Planning Potpourri


Payroll Tax Audits:  Detailed federal employment tax audits will begin in November and will focus on: (1) worker classification (employee vs. independent contractor); (2) fringe benefits; (3) officer's compensation; and (4) reimbursed expenses. Don't wait to get tagged, review your policies and procedures now. Review employee classification and correct any inappropriate treatment of employees as independent contractors. Corroborate the legitimate classification of appropriate workers as independent contractors (e.g. document relevant facts, collect business cards, advertisements, etc.). In closely held businesses have your CPA confirm the reasonableness of salary. If you're underpaying salary to avoid payroll tax in an S corporation, that could be an issue. Be sure expenses are properly corroborated and that firm policy requires appropriate recordkeeping and reporting.


Deductions and Employee Status:  A surgeon was held by the court to be an employee, not an independent contract. So what? His business expenses were therefore only deductible as unreimbursed employee business expenses on Schedule A, not as a business expense on Schedule C under IRC Sec. 62. These are subject to the 2% floor on miscellaneous itemized expenses - i.e., the have to exceed 2% of adjusted gross income ("AGI") to be deductible. IRC Sec. 67. No surprise, they didn't so the entire deduction was lost. Maimon, TC Summary 2009-53.  Here's some of the facts: ◙ Executed an employment agreement expressly identifying him as an "employee". He should have signed a consulting agreement stating he was a contractor. ◙  He served as an officer and director of the employer/corporation. Bad move. ◙  He was reimbursed for CME, hospital staff dues, professional societies, professional publications, and other professional expenses in accordance with policies established by the employer. Contractors should have the risk of economic loss. If many costs are reimbursed, the risk of loss is mitigated. ◙  Received Form W-2 for "Wages, tips, other compensation". He should have been given a 1099. ◙ He did not pay self-employment tax. You can't have your cake and eat it too. ◙   He did not receive compensation from any other source, and he did not perform medical services for a fee outside of his relationship with the employer. A contractor holds himself out to others for similar work.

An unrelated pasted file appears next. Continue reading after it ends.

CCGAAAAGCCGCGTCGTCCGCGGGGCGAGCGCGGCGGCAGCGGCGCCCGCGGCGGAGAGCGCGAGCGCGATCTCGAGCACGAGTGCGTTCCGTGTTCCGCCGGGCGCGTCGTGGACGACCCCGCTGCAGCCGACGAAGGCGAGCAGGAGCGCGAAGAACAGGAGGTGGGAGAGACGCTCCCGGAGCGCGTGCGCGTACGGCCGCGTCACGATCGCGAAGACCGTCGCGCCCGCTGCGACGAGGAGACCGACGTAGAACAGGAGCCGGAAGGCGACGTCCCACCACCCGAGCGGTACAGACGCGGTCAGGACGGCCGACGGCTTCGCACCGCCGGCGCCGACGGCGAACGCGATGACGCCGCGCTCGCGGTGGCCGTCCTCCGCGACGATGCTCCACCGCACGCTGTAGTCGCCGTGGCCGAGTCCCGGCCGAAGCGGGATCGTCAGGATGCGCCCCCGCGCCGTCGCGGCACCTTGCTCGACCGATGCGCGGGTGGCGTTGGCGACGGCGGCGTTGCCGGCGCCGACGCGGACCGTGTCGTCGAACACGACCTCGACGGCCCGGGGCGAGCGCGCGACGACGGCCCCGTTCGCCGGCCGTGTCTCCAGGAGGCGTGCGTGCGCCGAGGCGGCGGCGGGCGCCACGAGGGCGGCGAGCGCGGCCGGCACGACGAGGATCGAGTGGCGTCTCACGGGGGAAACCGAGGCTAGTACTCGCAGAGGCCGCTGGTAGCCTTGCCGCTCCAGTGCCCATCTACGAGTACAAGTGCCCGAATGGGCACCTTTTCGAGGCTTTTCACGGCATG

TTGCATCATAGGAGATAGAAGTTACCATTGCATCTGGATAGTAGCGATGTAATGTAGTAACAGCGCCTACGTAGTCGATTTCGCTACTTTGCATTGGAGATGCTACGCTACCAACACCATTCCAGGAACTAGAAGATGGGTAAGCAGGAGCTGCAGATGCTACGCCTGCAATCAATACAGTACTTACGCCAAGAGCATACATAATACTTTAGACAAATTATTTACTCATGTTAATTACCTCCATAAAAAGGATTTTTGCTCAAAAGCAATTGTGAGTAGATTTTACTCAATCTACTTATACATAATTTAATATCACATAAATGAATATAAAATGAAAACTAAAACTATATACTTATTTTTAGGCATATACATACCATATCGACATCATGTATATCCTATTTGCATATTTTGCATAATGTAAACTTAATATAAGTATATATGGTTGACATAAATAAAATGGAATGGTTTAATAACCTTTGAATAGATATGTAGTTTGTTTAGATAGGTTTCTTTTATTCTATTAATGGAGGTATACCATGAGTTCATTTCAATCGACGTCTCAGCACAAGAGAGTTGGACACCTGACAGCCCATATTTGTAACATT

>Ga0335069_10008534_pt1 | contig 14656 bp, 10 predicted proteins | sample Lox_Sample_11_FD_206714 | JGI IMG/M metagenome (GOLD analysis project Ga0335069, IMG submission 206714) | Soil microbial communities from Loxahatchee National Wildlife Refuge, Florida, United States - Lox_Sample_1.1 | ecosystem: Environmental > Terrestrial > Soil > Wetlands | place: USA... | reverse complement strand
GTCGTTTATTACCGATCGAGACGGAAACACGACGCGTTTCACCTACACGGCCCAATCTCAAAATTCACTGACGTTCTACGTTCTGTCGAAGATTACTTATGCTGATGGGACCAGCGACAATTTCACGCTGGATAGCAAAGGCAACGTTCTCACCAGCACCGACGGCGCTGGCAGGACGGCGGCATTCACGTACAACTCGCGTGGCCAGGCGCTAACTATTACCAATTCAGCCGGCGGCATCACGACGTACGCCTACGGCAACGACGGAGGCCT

Our Consumer Webcasts and Blogs

Subscribe to our email list to receive information on consumer webcasts and blogs, for practical legal information in simple English, delivered to your inbox. For more professional driven information, please visit Shenkman Law to subscribe.

Ad Space